In In re Derrick Dewayne Gordon, Ch. 11 Case No. 11-62509, 2012 Bankr. LEXIS 2012 (Bankr. N.D. Ga. January 23, 2012)(Judge Wendy Hagenau) (click here for .pdf of 32 page opinion), the issues before the Court were: 1) Could a creditor of an individual Chapter 7 Debtor, with non-consumer debt, move to convert the case to Chapter 11 pursuant to 11 U.S.C. § 706(b), and 2) Does forcing the individual Debtor into a Chapter 11 case violate the involuntary servitude and slavery provisions of the 13th Amendment of the U.S. Constitution or the Anti-Peonage Act, 42 U.S.C. § 1994

The Debtor, an operational consultant with an MBA in Finance, was formerly an employee of Proudfoot Consulting Company.  After Debtor left Proudfoot and went to work for Highland Consulting Group, Proudfoot filed suit against Debtor for violating the restrictive covenants in his employment agreement.  Proudfoot ultimately obtained injunctive relief and a monetary judgment for $1,659,000 and an additional $335,050.00 for Proudfoot’s fees and expenses.  The judgment was appealed, but the judgment for attorneys fees was not stayed and Proudfoot initiated garnishment proceedings against Debtor.  The Debtor responded by filing a Chapter 7 petition.

Motions to Dismiss the Chapter 7 case were filed by the Chapter 7 Trustee and Proudfoot, and the Debtor opposed both motions.  Proudfoot then filed a Motion to Convert the case to a Chapter 11 based upon Debtor’s substantial income and ability to repay a portion of his debts in a Chapter 11 plan.  Debtor opposed conversion, arguing that § 706(b) does not apply to individual debtors and, even if it did, forcing him into Chapter 11 would constitute unlawful involuntary servitude prohibited by the Thirteenth Amendment, and would be unlawful peonage pursuant to the Anti-Peonage Act, 42 U.S.C. § 1994.

A hearing was held, after which Judge Hagenau ruled that 1) § 706(b) did apply to individual debtors, 2) conversion was appropriate based upon Debtor’s income and ability to fund a plan, and 3) Debtor’s arguments with respect to the Thirteenth Amendment and Anti-Peonage Act were without merit.  

  1. Conversion to Chapter 11 was Appropriate Pursuant to 11 U.S.C. § 706(b).

The actual amount of Debtor’s monthly and disposable income was disputed, but the Court concluded for purposes of the motion that Debtor had disposable income of at least $3,400 per month and as much as $10,000 per month, based on total annual income of at least $250,000.  With approximately $450,000 in unsecured debt, Debtor had the ability to pay 45-100% of claims in a five year plan.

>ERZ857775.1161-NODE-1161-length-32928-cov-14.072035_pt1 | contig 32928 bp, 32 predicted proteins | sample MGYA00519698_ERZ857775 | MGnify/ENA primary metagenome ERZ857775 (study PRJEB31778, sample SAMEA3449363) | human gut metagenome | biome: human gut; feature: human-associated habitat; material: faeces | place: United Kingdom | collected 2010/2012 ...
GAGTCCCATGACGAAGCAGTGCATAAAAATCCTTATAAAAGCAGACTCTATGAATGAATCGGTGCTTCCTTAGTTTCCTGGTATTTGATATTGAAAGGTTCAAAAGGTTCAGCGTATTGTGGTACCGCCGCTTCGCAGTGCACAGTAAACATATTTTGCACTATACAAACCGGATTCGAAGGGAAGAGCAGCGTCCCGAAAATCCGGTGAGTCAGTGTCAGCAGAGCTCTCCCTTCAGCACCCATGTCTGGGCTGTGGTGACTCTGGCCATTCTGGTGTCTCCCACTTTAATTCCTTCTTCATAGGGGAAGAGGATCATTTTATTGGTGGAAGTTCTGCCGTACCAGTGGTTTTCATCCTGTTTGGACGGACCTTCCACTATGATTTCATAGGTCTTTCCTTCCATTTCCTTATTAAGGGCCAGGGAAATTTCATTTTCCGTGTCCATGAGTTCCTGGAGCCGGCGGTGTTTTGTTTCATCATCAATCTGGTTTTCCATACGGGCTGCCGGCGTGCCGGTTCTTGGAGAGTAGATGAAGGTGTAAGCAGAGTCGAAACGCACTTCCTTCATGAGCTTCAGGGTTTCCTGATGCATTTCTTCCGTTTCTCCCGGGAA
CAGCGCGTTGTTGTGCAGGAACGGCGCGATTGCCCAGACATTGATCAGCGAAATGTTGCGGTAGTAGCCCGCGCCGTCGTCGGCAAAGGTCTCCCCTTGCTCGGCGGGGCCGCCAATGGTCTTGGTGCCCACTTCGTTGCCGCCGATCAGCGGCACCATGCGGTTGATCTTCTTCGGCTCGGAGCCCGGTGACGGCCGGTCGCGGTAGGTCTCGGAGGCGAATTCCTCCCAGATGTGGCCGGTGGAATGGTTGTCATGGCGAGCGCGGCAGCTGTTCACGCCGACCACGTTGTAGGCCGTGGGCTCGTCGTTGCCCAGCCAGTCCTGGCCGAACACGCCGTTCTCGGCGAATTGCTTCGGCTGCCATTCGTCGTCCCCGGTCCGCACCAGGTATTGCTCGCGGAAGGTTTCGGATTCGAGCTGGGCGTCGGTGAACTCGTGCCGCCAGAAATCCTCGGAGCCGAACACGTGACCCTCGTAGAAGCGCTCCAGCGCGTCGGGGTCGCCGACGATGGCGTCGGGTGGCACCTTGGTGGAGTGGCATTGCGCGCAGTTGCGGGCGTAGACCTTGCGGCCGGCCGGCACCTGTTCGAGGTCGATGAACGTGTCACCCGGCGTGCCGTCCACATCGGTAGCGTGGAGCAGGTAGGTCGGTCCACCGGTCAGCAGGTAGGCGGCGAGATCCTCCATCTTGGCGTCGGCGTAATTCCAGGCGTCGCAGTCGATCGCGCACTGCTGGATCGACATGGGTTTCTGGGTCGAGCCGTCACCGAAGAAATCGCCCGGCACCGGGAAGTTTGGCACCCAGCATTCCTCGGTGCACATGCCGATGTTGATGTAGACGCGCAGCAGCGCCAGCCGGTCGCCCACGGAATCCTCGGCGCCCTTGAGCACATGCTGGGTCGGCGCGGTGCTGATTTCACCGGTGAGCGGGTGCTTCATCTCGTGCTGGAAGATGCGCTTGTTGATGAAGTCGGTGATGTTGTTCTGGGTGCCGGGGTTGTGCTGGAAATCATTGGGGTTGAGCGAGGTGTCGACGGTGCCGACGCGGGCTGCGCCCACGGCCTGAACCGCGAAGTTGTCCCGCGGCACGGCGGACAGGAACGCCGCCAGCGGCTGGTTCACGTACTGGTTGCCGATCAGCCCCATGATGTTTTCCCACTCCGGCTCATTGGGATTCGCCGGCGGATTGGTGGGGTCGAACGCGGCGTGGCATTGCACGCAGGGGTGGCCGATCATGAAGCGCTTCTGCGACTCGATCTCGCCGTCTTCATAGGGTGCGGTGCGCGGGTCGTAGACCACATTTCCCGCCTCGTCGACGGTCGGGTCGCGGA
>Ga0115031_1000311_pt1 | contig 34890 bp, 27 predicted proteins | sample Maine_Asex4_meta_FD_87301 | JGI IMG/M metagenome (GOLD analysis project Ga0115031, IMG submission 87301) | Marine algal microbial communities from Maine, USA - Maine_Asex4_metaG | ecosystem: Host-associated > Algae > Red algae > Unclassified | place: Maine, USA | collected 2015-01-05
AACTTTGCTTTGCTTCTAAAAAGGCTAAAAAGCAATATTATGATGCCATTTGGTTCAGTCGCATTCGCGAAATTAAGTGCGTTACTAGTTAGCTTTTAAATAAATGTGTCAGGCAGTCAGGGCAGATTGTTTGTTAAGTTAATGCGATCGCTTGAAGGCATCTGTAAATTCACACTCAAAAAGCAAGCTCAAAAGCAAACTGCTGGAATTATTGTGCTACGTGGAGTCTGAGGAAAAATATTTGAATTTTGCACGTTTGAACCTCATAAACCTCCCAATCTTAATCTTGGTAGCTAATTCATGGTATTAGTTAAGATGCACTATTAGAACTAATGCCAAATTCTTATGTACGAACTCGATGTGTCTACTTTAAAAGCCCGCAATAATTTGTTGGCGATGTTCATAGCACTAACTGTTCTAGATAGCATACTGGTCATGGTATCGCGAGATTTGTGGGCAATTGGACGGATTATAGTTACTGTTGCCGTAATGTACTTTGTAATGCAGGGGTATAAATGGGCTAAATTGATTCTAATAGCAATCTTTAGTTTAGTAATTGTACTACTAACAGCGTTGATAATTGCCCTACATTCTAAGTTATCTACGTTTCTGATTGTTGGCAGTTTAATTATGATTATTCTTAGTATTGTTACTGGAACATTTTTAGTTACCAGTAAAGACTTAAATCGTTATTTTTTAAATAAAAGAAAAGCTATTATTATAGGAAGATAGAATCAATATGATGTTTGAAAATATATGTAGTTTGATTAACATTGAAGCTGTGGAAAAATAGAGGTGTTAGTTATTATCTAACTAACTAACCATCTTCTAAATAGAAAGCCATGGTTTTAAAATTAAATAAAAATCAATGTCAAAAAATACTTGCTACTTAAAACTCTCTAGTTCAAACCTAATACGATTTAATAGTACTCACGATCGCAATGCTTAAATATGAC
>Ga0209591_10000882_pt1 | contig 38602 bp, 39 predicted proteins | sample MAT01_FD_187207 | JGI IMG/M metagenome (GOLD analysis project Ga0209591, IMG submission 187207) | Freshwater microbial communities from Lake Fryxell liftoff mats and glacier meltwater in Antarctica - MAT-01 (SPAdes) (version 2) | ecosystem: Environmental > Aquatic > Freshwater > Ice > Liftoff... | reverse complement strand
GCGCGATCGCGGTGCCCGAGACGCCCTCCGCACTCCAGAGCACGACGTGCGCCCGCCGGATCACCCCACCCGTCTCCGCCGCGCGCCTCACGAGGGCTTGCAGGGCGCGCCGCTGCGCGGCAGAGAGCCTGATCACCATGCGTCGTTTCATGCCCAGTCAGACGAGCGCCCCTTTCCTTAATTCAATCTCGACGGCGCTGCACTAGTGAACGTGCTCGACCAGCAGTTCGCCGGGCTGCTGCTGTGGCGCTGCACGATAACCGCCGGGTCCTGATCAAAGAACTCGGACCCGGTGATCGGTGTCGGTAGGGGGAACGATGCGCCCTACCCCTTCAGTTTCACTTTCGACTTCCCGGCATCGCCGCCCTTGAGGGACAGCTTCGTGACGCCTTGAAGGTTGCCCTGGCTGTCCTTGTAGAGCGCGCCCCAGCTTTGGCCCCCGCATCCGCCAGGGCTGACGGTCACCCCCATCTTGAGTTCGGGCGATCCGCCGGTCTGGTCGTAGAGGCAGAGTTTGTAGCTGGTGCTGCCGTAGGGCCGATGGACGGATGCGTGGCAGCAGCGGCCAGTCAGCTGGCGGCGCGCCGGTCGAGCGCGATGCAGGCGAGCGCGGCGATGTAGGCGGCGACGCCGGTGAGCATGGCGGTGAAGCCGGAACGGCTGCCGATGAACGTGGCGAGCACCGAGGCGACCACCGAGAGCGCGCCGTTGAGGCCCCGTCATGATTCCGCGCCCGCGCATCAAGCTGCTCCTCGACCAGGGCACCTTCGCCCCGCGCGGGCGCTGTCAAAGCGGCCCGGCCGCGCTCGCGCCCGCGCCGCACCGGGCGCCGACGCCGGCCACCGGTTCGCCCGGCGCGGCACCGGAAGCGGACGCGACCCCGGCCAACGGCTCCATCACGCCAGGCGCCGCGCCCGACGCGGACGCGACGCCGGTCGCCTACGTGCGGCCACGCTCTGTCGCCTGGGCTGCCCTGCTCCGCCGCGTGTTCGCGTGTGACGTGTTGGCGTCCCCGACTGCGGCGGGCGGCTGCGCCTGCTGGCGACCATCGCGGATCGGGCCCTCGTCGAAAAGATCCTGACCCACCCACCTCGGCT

The Court found that Debtor’s argument that § 706(b)did not apply to individual debtors with non-consumer debt was without merit. 

Section 706(b) of the Bankruptcy Code clearly, on its face, applies to all debtors in Chapter 7. There are no limitations on conversion from Chapter 7 to Chapter 11 other than being eligible to be a debtor in the chapter. There is no dispute but that individuals are entitled to be debtors under Chapter 11 of the Bankruptcy Code. See 11 U.S.C. § 109(d) and 11 U.S.C. § 101(41). The Debtor urges the Court to read Section 706 to exclude individuals with primarily non-consumer debts because of certain legislative history surrounding Chapter 13. In 1977, Congress expressed concern as to whether a mandatory or involuntary Chapter 13 would constitute in-voluntary servitude under the Thirteenth Amendment. The legislative history states further that "[o]n policy grounds, it would be unwise to allow creditors to force a debtor into a repayment plan." HR REP. NO. 95-595, at 120 (1977), reprinted in 1978 U.S.C.C.A.N. 5963, 6081. However, this legislative history is not directly related to Section 706(b), nor is it related to Chapter 11, and does not reflect anything about the "policy grounds" of Section 706(b)...Where the language is not unclear, there is no need to refer to a statute’s legislative history. In this case, the statute is eminently clear that it is not limited to corporate debtors and the Court therefore does not need to look at the legislative history of Chapter 13 in construing the statute.